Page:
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Scams Targeting Intellectual Property Owners. Know What to Look for and Don’t Get Caught Out!

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By Carmen Wu and Louise Wolf

Properly registered intellectual property with IP Australia is a valuable asset. Registration involves the inclusion of your details on IP Australia’s public register. This provides a way for others to identify you as the owner of the asset on the public register.

However, the publicly available information on IP Australia’s website can also be used by scammers and fraudsters who seek to use such information to take advantage.

This article provides an outline of the different types of fraud, scams and deceptions that can occur, and how to protect yourself.

Types Of Fraud

The clever thing about these scams is that they will use some accurate information about your intellectual property, such as the registration date or a trade marked logo. This gives the impression that the documents are genuine and have been issued by IP Australia or a reputable law firm. Therein lies the trap!

1. Unsolicited Services

Some of our clients have received letters which appear to be sent from a law firm, advising that their intellectual property is due for renewal. Often, such letters are sent a year earlier than when trade mark is actually able to be renewed, a sneaky attempt to get ahead of IP Australia’s reminders (and ahead of the lawyers already acting for the trade mark owner). The ‘law firm’ will then offer their services for renewing the intellectual property on your behalf upon receiving a signed authority of their retainer agreement.

The deceit may arise from:

  • the renewal service fee being exorbitant;
  • the sender incorrectly advising that the renewal is due, when it may still be some time before it can actually be renewed; and/or
  • the sender issuing an invoice to you if they receive their signed retainer, with no intention of rendering the services once payment of the invoice is received.

2. Fake Invoices

This type of scam involves issuing a document that looks like an invoice. Fraudsters will often issue these documents when your registered intellectual property is almost due for renewal. Sometimes these types of invoices follow a letter such as the one described above. Sometimes they comes independently.

The document will contain phrases such as ‘renewal notice’ and ‘your registration is due to expire’ to give the impression that this is a genuine invoice for the renewal of your intellectual property registration. We’ve had clients who have been caught out and paid monies to such scammers and only later realised what has happened.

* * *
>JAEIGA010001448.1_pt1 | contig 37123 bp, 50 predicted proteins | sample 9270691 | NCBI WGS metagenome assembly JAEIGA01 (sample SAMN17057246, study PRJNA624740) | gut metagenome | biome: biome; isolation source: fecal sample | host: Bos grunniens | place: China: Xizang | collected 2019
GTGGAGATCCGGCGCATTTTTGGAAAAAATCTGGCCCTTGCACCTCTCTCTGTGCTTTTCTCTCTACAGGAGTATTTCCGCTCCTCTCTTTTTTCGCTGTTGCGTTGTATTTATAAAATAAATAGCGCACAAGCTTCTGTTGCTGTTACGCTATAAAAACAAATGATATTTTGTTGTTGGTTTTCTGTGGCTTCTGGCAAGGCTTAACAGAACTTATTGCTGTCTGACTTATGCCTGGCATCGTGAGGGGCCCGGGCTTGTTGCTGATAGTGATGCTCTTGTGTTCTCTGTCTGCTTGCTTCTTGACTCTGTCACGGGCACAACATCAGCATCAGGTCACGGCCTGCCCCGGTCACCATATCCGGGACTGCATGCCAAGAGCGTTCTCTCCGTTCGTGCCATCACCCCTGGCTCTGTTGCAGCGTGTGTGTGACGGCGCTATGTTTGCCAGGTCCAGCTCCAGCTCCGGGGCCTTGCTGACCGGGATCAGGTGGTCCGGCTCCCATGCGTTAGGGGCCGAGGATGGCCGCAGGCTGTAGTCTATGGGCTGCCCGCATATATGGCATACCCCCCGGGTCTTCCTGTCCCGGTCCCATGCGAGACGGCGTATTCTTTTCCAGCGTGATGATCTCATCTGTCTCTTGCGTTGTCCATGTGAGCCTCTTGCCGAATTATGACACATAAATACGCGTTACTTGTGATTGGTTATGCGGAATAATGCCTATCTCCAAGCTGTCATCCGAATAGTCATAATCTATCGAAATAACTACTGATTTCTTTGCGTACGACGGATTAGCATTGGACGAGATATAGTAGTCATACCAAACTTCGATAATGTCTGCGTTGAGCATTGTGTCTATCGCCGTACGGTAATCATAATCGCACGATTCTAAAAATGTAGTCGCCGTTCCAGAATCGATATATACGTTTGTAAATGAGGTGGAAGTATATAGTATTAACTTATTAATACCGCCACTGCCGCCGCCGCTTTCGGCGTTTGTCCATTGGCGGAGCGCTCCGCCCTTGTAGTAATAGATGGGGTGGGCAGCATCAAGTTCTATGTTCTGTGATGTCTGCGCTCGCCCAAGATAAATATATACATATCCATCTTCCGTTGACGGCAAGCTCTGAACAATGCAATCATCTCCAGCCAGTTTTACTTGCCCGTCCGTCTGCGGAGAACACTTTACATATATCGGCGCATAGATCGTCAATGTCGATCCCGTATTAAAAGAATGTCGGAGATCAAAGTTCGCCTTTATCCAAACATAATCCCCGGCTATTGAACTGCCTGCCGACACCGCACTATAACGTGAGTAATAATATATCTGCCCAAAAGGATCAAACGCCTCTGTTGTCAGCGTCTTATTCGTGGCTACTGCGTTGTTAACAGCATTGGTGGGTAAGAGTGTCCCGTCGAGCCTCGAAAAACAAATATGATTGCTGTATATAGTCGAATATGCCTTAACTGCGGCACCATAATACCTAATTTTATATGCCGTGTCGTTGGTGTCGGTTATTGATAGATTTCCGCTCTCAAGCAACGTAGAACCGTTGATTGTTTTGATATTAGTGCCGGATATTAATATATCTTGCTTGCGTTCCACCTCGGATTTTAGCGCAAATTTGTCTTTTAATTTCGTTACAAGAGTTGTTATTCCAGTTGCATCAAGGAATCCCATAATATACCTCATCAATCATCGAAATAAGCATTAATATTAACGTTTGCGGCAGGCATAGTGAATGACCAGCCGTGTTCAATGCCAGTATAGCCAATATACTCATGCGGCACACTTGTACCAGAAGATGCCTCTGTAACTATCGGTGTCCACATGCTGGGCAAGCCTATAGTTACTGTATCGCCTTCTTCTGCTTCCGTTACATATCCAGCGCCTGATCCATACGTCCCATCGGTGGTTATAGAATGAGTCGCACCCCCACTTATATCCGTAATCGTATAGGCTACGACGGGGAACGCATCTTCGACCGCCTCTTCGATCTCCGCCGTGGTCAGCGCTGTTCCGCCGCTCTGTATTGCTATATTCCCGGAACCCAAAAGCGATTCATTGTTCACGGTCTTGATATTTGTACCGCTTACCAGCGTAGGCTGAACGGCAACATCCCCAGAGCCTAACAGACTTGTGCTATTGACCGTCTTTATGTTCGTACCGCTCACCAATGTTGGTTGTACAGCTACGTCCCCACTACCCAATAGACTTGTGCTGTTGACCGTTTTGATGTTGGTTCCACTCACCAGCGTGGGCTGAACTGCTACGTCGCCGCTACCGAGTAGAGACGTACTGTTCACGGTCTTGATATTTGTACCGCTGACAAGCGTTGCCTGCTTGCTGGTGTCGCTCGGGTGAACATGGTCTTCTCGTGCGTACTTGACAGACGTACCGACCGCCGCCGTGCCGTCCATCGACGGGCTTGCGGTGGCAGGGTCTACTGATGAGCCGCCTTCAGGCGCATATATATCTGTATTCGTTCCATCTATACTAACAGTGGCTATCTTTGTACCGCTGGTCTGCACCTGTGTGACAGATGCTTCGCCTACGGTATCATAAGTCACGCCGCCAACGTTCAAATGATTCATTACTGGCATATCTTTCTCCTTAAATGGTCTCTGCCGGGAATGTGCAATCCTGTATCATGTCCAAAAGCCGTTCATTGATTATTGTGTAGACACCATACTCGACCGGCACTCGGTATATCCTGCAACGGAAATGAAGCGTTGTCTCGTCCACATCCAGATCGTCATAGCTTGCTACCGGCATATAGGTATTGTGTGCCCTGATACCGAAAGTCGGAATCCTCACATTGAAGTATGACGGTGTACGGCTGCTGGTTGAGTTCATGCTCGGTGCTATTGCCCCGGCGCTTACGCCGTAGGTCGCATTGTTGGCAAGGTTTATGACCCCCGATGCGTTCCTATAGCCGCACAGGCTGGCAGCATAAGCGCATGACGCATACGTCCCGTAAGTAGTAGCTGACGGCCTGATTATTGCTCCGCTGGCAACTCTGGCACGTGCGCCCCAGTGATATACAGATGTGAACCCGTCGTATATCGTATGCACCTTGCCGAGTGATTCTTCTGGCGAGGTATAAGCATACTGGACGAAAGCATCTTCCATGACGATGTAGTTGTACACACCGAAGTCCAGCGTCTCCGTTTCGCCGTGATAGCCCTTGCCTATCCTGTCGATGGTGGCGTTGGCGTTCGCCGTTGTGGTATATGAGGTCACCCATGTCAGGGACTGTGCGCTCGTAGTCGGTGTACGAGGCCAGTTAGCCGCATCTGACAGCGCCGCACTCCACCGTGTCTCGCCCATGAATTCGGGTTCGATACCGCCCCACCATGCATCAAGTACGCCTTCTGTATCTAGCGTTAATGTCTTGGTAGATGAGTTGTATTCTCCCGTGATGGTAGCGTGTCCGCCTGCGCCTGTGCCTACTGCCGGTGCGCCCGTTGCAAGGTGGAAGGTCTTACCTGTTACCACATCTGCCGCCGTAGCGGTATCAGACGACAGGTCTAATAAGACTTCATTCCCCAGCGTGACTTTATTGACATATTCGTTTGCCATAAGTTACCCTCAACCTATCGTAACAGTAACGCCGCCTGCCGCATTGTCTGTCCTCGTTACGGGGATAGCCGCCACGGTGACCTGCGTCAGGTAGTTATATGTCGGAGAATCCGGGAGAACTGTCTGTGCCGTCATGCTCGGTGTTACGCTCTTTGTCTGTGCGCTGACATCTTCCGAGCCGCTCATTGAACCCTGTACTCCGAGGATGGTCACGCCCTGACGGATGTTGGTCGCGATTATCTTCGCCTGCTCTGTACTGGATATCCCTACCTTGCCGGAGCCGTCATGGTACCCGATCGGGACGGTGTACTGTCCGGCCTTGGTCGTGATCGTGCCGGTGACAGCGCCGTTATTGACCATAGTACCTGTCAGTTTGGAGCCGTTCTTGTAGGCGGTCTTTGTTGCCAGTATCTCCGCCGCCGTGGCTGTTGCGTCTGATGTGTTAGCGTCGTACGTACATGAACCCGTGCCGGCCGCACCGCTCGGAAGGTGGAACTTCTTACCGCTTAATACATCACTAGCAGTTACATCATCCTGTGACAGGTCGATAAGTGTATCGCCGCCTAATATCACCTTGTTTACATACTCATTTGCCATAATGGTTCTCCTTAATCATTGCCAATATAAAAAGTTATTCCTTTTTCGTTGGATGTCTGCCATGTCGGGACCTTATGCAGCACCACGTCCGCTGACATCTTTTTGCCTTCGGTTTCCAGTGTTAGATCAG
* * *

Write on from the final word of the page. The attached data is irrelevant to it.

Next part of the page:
IP Australia is the responsible agency that governs intellectual property rights – do not pay invoices that have been issued by any other entity, unless they are your lawyer.

3. Alleging infringement of a registered trade mark or patent

In this situation, the fraudster will issue a document that appears to be a letter from a law firm.

The letter will state that your trade mark is infringing on another’s registered trade mark, and that you can continue to use the trade mark if you pay the author.

This type of fraud is intended to frighten the person receiving the document and deceive them into paying money as instructed without confirming whether there has been any infringement.

How To Avoid Being Defrauded

1. Read the fine print! These documents often contain words in small font that state that the author is not IP Australia, or that the document is not an invoice.

2. Contact the law firm that registered your intellectual property. They can advise you of:

a. whether the contents of the suspicious document is accurate – i.e. where the document alleges that you have infringed upon another registered trade mark;

b. whether the fee quoted reflects the market rate for this type of service.

3. Do not engage with documents that have been sent by entities that you are unfamiliar with.

4. Check the IP Australia website if you are suspicious of the document. The website lists companies that are known to be fraudulent and examples of fraud or misleading behaviour.

How MST Can Help

MST Lawyers can assist businesses and trade mark owners by registering and renewing trade marks, providing specialist advice about intellectual property and the trade mark registration process.

Please contact Louise Wolf from MST Lawyers’ Corporate and Commercial team on +613 8540 0273 or at louise.wolf@mst.com.au to discuss the assistance that you need.